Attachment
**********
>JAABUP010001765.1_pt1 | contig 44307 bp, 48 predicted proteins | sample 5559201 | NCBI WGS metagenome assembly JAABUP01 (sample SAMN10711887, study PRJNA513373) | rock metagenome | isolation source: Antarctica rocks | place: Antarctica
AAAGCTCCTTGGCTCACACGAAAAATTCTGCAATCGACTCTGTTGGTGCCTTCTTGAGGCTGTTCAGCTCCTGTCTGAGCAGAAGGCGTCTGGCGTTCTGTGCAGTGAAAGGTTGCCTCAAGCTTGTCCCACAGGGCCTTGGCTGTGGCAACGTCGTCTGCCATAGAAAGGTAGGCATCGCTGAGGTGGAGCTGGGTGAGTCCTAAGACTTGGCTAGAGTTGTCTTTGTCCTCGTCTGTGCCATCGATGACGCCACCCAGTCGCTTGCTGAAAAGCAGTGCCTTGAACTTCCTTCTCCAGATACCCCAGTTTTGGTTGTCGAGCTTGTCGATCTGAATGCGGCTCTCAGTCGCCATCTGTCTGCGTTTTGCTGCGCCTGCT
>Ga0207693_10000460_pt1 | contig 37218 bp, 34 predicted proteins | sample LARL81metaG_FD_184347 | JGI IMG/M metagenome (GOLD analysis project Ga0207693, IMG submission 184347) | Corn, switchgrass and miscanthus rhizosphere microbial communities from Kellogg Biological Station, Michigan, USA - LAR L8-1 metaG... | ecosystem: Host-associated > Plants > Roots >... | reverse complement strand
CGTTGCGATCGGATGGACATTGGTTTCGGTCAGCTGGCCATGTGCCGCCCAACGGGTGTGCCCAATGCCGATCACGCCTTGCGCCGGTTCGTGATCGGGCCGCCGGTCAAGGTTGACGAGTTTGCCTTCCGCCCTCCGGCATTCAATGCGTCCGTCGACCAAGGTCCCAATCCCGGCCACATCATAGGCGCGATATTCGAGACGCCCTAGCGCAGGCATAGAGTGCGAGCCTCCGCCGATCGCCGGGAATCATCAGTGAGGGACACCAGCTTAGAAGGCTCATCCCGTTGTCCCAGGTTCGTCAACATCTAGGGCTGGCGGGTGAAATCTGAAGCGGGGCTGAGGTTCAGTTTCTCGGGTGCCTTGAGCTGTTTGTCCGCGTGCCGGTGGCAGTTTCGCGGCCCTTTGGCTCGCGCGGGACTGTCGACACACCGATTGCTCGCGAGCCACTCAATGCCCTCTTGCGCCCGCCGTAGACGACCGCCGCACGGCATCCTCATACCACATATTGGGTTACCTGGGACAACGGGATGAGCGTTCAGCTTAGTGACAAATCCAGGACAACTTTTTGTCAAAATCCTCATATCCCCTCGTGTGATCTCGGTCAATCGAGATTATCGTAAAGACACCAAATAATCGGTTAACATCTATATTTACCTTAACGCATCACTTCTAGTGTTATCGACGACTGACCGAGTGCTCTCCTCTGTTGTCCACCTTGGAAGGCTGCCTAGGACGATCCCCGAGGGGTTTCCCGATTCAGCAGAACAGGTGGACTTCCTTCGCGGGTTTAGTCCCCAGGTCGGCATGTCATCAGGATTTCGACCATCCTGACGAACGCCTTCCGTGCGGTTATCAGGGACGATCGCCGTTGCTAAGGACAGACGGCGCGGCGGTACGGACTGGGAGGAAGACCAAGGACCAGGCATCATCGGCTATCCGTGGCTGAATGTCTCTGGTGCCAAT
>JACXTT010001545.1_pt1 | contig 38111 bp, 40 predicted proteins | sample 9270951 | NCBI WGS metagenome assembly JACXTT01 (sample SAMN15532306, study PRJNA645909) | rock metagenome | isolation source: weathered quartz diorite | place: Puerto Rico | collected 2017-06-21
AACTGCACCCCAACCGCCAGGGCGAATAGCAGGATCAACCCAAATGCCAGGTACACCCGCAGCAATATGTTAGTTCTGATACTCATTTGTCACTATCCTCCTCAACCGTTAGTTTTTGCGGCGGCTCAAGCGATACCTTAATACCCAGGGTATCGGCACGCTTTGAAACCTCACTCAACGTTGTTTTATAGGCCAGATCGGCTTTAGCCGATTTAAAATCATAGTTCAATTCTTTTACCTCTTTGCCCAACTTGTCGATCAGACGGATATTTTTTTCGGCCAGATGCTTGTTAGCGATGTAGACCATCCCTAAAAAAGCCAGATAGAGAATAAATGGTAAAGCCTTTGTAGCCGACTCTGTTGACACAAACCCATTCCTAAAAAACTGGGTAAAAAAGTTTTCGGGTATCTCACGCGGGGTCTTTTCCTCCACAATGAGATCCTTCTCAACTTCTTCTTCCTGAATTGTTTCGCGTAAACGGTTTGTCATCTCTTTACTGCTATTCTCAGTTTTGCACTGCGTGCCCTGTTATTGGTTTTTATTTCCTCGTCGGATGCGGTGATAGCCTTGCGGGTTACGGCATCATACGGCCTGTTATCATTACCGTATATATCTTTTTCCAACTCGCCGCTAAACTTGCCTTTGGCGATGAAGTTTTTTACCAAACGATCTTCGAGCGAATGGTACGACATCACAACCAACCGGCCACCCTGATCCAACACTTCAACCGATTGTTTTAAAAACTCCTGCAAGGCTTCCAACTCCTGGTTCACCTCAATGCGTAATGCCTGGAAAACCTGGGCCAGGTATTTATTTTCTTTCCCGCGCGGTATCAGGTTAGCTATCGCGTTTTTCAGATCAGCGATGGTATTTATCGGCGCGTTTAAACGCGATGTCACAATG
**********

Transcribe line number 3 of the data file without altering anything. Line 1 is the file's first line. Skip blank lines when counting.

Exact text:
>Ga0207693_10000460_pt1 | contig 37218 bp, 34 predicted proteins | sample LARL81metaG_FD_184347 | JGI IMG/M metagenome (GOLD analysis project Ga0207693, IMG submission 184347) | Corn, switchgrass and miscanthus rhizosphere microbial communities from Kellogg Biological Station, Michigan, USA - LAR L8-1 metaG... | ecosystem: Host-associated > Plants > Roots >... | reverse complement strand